Why Amazon Acquiring Whole Foods Makes Tons of Sense
This morning, a (digital) earthquake hit the grocery sector with the announcement that Amazon is acquiring Whole Foods. In just a few minutes, billions of dollars in market cap were transferred from Walmart, Costco, Kroger, and others over to Whole Foods and Amazon. In fact, as of this writing, Amazon’s market cap is up more than the announced deal value of $13.7 billion — now that’s accretive!
Over at ChannelAdvisor, we think this deal makes a ton of sense:
- Grocery is a massive TAM, roughly $3 trillion globally by some estimates. It’s also a sector that’s ripe for digital disruption. The number of hours people spend shopping at a grocery store is staggering and dwarfs other retail “share of time” for consumers. Although Whole Foods’ share of the market is still relatively small, so was Amazon’s when it decided to get into books back in the 90’s…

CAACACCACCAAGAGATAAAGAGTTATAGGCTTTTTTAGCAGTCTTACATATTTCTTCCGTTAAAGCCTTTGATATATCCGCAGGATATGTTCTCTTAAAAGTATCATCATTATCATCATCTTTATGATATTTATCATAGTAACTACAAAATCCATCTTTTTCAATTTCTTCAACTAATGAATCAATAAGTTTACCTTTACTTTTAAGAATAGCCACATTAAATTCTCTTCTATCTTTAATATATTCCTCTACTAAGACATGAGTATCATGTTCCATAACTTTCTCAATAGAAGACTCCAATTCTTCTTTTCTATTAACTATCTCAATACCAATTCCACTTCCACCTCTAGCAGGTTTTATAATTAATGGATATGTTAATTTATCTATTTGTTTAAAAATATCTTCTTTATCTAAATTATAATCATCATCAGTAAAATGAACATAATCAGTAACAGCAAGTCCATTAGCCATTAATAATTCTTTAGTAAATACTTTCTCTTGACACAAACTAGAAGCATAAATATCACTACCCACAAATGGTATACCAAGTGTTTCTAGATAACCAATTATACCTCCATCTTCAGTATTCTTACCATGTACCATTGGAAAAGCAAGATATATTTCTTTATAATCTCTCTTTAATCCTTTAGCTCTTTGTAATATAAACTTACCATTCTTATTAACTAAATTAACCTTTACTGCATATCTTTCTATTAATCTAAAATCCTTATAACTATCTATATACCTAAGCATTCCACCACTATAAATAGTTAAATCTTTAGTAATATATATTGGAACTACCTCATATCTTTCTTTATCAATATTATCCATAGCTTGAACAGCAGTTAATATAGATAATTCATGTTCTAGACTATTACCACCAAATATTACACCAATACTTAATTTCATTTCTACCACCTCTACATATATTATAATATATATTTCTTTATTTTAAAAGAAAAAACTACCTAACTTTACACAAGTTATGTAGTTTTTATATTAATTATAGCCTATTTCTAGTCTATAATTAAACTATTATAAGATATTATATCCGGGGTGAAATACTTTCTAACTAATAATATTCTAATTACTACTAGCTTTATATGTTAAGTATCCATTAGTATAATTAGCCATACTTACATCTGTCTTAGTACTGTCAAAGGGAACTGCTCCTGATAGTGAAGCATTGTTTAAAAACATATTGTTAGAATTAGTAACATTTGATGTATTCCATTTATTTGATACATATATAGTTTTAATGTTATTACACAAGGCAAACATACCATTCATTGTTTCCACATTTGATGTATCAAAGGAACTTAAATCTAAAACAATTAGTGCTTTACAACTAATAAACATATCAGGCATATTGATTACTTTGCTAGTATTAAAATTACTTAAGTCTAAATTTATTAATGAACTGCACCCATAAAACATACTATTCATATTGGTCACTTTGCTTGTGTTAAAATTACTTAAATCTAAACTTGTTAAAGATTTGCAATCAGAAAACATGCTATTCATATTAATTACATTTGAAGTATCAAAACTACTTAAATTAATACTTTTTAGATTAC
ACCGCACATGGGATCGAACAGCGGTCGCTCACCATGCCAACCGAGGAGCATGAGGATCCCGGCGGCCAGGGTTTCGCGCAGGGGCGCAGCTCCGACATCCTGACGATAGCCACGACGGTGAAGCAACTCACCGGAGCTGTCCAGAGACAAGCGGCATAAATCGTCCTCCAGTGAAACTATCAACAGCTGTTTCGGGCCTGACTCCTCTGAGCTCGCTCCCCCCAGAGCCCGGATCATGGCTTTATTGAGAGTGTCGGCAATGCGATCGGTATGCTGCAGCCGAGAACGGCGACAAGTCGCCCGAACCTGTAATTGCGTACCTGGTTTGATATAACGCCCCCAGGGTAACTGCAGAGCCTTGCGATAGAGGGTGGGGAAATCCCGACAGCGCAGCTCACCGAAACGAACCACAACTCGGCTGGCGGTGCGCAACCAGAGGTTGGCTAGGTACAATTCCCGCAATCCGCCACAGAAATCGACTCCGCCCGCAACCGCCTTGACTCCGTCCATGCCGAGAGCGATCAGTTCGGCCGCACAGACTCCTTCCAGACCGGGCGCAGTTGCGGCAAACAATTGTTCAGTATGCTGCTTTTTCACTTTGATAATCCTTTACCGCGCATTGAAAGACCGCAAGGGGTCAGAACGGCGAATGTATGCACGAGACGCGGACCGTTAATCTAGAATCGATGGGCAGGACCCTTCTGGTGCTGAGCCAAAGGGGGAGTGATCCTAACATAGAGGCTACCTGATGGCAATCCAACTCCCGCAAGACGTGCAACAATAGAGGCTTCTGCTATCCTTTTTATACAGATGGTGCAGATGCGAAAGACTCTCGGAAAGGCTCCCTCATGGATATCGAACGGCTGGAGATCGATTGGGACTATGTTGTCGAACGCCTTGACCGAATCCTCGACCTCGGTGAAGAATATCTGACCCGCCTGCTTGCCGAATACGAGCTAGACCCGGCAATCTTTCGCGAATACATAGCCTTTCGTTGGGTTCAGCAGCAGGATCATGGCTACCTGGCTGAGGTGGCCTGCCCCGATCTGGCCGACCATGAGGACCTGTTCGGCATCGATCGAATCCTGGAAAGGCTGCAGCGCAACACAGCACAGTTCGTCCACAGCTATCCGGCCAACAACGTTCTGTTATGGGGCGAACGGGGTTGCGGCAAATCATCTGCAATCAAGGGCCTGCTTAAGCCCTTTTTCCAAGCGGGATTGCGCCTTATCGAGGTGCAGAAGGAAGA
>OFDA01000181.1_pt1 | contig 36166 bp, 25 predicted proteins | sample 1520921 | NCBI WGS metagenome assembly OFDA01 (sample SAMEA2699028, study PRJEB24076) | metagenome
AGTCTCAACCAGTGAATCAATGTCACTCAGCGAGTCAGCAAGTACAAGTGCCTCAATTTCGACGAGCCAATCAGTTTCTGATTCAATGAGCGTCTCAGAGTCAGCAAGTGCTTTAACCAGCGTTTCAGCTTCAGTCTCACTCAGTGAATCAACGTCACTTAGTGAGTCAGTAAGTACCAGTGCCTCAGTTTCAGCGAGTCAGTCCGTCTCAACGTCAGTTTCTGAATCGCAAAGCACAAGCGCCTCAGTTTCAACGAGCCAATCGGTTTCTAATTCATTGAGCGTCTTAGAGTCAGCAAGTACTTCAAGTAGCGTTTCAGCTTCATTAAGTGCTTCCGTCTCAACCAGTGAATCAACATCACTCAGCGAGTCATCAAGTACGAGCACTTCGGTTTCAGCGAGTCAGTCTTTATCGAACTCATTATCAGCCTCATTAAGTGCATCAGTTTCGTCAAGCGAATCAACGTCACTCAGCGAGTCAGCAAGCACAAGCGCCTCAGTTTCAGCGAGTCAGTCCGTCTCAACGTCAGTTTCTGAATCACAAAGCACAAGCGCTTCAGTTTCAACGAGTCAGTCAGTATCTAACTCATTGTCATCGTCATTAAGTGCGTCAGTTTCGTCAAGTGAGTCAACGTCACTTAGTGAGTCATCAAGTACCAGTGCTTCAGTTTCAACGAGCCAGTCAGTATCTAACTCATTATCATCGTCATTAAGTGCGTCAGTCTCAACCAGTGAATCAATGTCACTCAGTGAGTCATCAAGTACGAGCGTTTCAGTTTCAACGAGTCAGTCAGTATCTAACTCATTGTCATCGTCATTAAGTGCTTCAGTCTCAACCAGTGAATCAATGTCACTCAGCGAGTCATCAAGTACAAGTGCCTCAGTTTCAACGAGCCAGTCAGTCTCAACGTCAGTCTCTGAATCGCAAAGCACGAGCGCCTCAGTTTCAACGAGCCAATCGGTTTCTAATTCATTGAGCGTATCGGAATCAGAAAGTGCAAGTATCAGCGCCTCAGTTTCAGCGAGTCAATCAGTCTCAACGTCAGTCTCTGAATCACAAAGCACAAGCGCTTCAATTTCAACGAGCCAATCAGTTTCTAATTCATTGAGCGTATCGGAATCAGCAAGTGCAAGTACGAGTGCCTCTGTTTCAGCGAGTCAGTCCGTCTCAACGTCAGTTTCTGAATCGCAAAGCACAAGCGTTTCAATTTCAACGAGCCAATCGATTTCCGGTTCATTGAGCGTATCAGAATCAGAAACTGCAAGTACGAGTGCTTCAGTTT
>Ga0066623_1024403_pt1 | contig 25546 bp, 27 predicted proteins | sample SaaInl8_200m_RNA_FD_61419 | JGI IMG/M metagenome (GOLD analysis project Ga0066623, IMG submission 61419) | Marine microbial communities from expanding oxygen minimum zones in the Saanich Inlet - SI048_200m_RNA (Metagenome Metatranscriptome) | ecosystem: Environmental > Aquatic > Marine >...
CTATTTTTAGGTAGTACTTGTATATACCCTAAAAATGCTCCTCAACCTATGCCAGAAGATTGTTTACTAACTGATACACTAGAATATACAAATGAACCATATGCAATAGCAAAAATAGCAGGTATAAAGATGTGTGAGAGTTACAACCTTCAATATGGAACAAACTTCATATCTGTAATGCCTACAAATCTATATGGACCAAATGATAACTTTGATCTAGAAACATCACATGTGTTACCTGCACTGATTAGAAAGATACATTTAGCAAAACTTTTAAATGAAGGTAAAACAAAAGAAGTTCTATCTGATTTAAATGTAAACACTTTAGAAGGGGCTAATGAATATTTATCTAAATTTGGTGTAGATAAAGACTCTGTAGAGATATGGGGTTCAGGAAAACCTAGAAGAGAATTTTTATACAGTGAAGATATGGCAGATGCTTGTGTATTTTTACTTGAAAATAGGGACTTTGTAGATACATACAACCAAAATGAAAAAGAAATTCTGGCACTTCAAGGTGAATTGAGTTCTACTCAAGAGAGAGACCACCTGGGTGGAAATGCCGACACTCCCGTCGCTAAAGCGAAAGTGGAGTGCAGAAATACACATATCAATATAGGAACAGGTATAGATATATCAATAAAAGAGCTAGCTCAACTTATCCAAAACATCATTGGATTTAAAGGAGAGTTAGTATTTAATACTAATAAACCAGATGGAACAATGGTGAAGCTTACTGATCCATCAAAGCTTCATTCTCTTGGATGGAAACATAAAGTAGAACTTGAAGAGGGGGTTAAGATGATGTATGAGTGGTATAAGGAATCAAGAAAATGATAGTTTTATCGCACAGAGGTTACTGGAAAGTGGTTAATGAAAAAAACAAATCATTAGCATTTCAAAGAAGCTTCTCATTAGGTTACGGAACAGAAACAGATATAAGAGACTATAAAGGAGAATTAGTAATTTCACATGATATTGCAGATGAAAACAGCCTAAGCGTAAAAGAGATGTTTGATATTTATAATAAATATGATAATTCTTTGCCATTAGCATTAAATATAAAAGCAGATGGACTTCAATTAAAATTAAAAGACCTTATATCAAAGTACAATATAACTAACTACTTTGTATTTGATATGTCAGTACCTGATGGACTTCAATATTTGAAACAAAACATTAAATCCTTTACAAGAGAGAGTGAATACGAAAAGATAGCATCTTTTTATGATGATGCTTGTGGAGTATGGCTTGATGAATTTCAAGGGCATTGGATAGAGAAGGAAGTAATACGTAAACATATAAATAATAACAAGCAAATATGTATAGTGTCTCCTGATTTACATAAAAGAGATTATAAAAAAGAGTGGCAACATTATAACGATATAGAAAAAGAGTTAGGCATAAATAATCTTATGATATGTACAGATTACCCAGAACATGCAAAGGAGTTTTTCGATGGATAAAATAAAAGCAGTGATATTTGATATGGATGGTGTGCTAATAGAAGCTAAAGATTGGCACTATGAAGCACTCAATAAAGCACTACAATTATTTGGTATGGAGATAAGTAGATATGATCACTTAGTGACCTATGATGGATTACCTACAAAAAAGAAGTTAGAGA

- The culture at Whole Foods is highly customer-centric, much like Amazon.
- There’s likely significant overlap in their respective customer bases — higher-income, urban-centric consumers who value convenience, reliability and quality.
- With close to 450 stores in the U.S., this gives Amazon an interesting physical footprint that could be used, over time, to leverage some of that square footage to enhance its delivery capabilities. We believe Amazon is seeking to verticalize its logistics operations to include last-mile, and this adds a lot of “nodes” to that network.
We don’t think this will have any immediate impact for third-party sellers, but brands, especially FMCG/CPG/consumable brands, should pay close attention. Amazon is now suddenly in a much stronger position to shape the future of grocery and bricks-and-mortar retail.